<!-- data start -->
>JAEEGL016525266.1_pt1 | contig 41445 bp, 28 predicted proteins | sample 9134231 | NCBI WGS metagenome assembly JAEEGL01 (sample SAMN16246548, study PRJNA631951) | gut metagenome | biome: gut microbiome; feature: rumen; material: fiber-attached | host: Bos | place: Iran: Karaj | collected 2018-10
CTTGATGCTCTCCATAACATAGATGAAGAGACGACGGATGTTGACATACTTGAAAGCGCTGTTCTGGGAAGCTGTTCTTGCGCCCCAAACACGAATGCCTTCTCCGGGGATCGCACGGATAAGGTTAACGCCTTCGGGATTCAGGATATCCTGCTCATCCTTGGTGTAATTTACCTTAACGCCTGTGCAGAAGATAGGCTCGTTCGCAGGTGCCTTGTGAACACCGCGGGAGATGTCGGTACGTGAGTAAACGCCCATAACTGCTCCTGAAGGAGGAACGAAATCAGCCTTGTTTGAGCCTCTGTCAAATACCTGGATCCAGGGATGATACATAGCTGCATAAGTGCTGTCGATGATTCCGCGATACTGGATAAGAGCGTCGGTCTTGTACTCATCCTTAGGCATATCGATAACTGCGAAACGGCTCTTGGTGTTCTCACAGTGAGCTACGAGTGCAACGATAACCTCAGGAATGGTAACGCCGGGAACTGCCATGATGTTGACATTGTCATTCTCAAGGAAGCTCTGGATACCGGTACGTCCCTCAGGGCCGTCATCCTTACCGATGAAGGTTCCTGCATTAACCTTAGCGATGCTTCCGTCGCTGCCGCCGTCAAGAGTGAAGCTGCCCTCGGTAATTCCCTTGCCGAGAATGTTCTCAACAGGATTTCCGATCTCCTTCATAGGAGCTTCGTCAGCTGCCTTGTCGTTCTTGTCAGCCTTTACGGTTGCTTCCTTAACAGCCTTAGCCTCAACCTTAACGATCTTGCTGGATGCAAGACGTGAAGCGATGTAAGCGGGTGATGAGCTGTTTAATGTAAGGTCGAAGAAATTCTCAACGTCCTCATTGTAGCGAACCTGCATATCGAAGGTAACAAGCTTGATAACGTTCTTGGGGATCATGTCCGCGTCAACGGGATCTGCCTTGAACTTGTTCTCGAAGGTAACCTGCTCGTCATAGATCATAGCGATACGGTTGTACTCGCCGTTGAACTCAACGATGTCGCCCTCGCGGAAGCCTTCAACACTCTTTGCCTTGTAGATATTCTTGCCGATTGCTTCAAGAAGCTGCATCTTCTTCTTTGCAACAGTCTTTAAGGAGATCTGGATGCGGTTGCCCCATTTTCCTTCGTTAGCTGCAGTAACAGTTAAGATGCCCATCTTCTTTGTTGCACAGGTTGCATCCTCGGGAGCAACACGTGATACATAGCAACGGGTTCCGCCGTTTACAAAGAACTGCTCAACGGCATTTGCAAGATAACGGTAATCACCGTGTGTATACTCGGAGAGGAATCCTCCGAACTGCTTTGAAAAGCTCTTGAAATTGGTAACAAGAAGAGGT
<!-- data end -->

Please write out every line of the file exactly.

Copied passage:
>JAEEGL016525266.1_pt1 | contig 41445 bp, 28 predicted proteins | sample 9134231 | NCBI WGS metagenome assembly JAEEGL01 (sample SAMN16246548, study PRJNA631951) | gut metagenome | biome: gut microbiome; feature: rumen; material: fiber-attached | host: Bos | place: Iran: Karaj | collected 2018-10
CTTGATGCTCTCCATAACATAGATGAAGAGACGACGGATGTTGACATACTTGAAAGCGCTGTTCTGGGAAGCTGTTCTTGCGCCCCAAACACGAATGCCTTCTCCGGGGATCGCACGGATAAGGTTAACGCCTTCGGGATTCAGGATATCCTGCTCATCCTTGGTGTAATTTACCTTAACGCCTGTGCAGAAGATAGGCTCGTTCGCAGGTGCCTTGTGAACACCGCGGGAGATGTCGGTACGTGAGTAAACGCCCATAACTGCTCCTGAAGGAGGAACGAAATCAGCCTTGTTTGAGCCTCTGTCAAATACCTGGATCCAGGGATGATACATAGCTGCATAAGTGCTGTCGATGATTCCGCGATACTGGATAAGAGCGTCGGTCTTGTACTCATCCTTAGGCATATCGATAACTGCGAAACGGCTCTTGGTGTTCTCACAGTGAGCTACGAGTGCAACGATAACCTCAGGAATGGTAACGCCGGGAACTGCCATGATGTTGACATTGTCATTCTCAAGGAAGCTCTGGATACCGGTACGTCCCTCAGGGCCGTCATCCTTACCGATGAAGGTTCCTGCATTAACCTTAGCGATGCTTCCGTCGCTGCCGCCGTCAAGAGTGAAGCTGCCCTCGGTAATTCCCTTGCCGAGAATGTTCTCAACAGGATTTCCGATCTCCTTCATAGGAGCTTCGTCAGCTGCCTTGTCGTTCTTGTCAGCCTTTACGGTTGCTTCCTTAACAGCCTTAGCCTCAACCTTAACGATCTTGCTGGATGCAAGACGTGAAGCGATGTAAGCGGGTGATGAGCTGTTTAATGTAAGGTCGAAGAAATTCTCAACGTCCTCATTGTAGCGAACCTGCATATCGAAGGTAACAAGCTTGATAACGTTCTTGGGGATCATGTCCGCGTCAACGGGATCTGCCTTGAACTTGTTCTCGAAGGTAACCTGCTCGTCATAGATCATAGCGATACGGTTGTACTCGCCGTTGAACTCAACGATGTCGCCCTCGCGGAAGCCTTCAACACTCTTTGCCTTGTAGATATTCTTGCCGATTGCTTCAAGAAGCTGCATCTTCTTCTTTGCAACAGTCTTTAAGGAGATCTGGATGCGGTTGCCCCATTTTCCTTCGTTAGCTGCAGTAACAGTTAAGATGCCCATCTTCTTTGTTGCACAGGTTGCATCCTCGGGAGCAACACGTGATACATAGCAACGGGTTCCGCCGTTTACAAAGAACTGCTCAACGGCATTTGCAAGATAACGGTAATCACCGTGTGTATACTCGGAGAGGAATCCTCCGAACTGCTTTGAAAAGCTCTTGAAATTGGTAACAAGAAGAGGT